AUDIE CORNISH, HOST:
The mystery continues for another day. Three tickets matched last week's record $656 million-Mega Millions drawing. The tickets were bought in Kansas, Illinois and Maryland, but so far, no one has claimed the prize. It could mean a life-changing $218 million per winner before taxes, but record-breaking lotteries like this are also a payday for the 44 states, and District of Columbia, which sell the tickets.
So to find out just where the money goes, we turn to Charles Clotfelter. He's a professor at Duke University and coauthor of a book called "Selling Hope: State Lotteries in America." Professor Clotfelter, welcome to the program.
CHARLES CLOTFELTER: Thanks very much for having me.
CORNISH: So just how much money can states make from lottery revenue? And what should people understand about where that revenue is really going?
CLOTFELTER: Out of the average dollar that gets spent on a lottery ticket, something on the order of 60 cents gets returned to players in the form of prizes. It costs about 15 cents per dollar to give the retailer a commission and then pay for the running of the lottery. And that leaves 25 cents for the state. That's a pretty good profit.
Twenty-five cents on a dollar is a lot like a 25-tax on a 75-cent product. And that, if it were a tax, would be a tax of 33 percent. It would be a rate way higher than anything else that we apply to taxed goods including alcohol, tobacco and gasoline.
CORNISH: Now, I know that more than two dozen states earmark money for education, but what are the other reasons that states are so quick to embrace lotteries?
CLOTFELTER: First and foremost, it's a need for revenue. And once the ball got started, then you could look across the state line at your neighboring state, they were making money. You didn't want to be the sucker to have all your people go cross this border, use their gas stations, their convenience stores and buy tickets over there. So it was almost a question of self-defense.
But to put a little historical perspective on this, lotteries were used in the colonial era. Lotteries financed bridges, the Revolutionary War and part of Harvard College. Some big names were lottery players, including George Washington and Benjamin Franklin. It's got a long history. And then it went into disrepute at the end of the 19th century, and then it was not until 1964 when New Hampshire started it again. And now, the majority of states have those.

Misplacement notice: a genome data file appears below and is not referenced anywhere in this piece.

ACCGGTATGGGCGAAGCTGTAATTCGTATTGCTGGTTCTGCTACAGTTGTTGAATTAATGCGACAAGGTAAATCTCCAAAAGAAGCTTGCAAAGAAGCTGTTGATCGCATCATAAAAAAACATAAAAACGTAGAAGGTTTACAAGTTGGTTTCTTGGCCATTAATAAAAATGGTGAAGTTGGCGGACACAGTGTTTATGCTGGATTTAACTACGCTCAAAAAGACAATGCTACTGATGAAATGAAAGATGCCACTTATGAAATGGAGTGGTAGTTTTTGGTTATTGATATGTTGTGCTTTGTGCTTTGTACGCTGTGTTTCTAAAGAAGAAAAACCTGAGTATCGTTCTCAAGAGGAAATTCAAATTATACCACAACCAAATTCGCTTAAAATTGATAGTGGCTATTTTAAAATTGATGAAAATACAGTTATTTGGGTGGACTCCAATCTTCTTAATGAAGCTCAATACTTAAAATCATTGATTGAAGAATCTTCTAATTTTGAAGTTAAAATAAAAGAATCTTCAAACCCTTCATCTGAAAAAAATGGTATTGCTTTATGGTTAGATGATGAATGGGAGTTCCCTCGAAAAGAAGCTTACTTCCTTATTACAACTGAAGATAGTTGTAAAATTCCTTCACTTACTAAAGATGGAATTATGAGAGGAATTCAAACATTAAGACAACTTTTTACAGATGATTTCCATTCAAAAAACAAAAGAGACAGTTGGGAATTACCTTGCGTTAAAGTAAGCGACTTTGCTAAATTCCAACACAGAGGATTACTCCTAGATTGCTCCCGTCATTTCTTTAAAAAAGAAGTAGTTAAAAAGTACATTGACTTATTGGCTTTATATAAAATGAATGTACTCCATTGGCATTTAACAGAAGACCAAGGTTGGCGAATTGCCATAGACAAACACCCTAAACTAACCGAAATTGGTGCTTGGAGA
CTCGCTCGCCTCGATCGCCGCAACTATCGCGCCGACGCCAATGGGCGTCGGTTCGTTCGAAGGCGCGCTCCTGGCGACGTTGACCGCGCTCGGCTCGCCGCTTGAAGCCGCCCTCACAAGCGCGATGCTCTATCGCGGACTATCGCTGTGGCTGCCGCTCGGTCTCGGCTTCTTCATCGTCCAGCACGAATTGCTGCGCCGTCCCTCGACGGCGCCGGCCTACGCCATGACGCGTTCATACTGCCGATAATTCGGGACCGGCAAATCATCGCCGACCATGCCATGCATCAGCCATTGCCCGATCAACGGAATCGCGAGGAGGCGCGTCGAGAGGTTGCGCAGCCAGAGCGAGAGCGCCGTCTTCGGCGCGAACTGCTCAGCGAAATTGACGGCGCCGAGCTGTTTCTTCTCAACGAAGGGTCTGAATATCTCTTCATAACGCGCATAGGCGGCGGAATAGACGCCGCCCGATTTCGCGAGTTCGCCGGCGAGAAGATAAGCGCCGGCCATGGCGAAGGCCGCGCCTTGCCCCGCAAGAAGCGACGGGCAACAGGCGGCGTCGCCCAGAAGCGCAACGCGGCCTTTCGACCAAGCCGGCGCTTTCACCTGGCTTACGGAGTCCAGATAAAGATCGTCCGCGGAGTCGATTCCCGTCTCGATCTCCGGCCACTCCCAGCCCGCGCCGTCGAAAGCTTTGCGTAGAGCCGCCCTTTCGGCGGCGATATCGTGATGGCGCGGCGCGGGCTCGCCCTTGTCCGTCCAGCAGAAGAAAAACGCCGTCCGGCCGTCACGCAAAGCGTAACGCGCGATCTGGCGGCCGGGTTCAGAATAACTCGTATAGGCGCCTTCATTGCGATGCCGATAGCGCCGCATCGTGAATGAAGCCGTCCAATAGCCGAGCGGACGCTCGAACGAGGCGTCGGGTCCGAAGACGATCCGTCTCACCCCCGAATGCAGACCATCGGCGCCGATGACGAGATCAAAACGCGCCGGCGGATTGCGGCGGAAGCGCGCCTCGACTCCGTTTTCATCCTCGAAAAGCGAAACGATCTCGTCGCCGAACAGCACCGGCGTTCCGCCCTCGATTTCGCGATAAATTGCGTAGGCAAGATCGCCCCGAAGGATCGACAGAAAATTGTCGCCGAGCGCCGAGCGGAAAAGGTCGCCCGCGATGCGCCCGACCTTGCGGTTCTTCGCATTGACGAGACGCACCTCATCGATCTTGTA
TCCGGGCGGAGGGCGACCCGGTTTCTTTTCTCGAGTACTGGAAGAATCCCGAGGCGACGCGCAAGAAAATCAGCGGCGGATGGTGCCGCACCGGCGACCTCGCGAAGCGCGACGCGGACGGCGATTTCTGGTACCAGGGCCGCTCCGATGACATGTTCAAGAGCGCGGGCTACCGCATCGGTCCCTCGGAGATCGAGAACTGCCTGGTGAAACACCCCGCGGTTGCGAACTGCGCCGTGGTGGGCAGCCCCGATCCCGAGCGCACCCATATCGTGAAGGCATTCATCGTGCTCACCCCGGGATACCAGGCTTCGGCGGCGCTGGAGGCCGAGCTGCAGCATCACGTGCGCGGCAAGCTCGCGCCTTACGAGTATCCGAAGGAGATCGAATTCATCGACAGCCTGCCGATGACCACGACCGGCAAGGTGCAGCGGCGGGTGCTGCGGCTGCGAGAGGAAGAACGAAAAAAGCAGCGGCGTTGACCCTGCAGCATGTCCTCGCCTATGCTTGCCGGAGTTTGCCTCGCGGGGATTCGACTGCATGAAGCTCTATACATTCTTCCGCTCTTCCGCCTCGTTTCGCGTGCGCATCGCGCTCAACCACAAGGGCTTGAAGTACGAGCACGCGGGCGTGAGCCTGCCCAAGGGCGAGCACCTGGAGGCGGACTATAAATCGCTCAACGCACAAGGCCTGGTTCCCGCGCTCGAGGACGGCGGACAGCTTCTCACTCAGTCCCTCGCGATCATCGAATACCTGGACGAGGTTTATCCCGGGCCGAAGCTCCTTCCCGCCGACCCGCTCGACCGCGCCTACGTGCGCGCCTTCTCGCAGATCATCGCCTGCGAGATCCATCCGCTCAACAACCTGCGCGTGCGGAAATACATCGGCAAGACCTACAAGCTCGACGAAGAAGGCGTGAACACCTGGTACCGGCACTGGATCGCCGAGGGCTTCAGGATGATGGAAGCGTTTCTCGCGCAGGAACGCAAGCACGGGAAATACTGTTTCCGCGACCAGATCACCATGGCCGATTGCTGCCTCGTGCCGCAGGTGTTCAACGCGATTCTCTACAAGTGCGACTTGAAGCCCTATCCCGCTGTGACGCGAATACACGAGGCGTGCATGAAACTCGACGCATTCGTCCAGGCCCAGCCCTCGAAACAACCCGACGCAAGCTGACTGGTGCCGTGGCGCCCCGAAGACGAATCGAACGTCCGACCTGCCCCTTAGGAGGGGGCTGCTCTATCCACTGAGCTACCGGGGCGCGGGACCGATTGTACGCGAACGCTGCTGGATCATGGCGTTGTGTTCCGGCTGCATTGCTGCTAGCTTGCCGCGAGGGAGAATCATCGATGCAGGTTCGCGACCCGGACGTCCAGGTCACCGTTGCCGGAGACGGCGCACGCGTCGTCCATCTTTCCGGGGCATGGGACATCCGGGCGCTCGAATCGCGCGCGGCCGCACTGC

CORNISH: Is this, in a way, a kind of morale booster for people who play, for states?
CLOTFELTER: I look upon the way that people talk about the lottery, exchange stories about what would you do if you won that, is a good thing. It's something that brings people together, and it's harmless entertainment for most people.
CORNISH: Professor Clotfelter, I have to ask, do you play the lottery?
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CORNISH: Never been tempted?
CLOTFELTER: Oh, I have done it maybe a couple of times. But most of the people that are professors of economics, they think that it is a bad investment. And as an investment, it's a pretty terrible investment. But it's not simply an investment. It might be a form of entertainment, and it's not any more irrational than playing a video game, going to a movie or buying a cookie.
CORNISH: Well, thank you so much for talking with us.
CLOTFELTER: You're welcome.
CORNISH: Professor Charles Clotfelter. He teaches at Duke University in Durham, North Carolina. He coauthored the book "Selling Hope: State Lotteries in America."
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ROBERT SIEGEL, HOST:
When it comes to winning the lottery, you may have heard that you have a better chance of getting struck by lightning. Well, that happened to Bill Isles on Thursday night. The getting struck part, that is, not the winning. Isles is a volunteer for the National Weather Service in Kansas, and he had just stepped outside to scan the skies for bad storms when he was struck.
It happens that Isles had already bought several tickets to the Mega Millions drawing. He turned out to be OK. And, of course, the odds were correct. He did not have one of the winning tickets. Transcript provided by NPR, Copyright National Public Radio.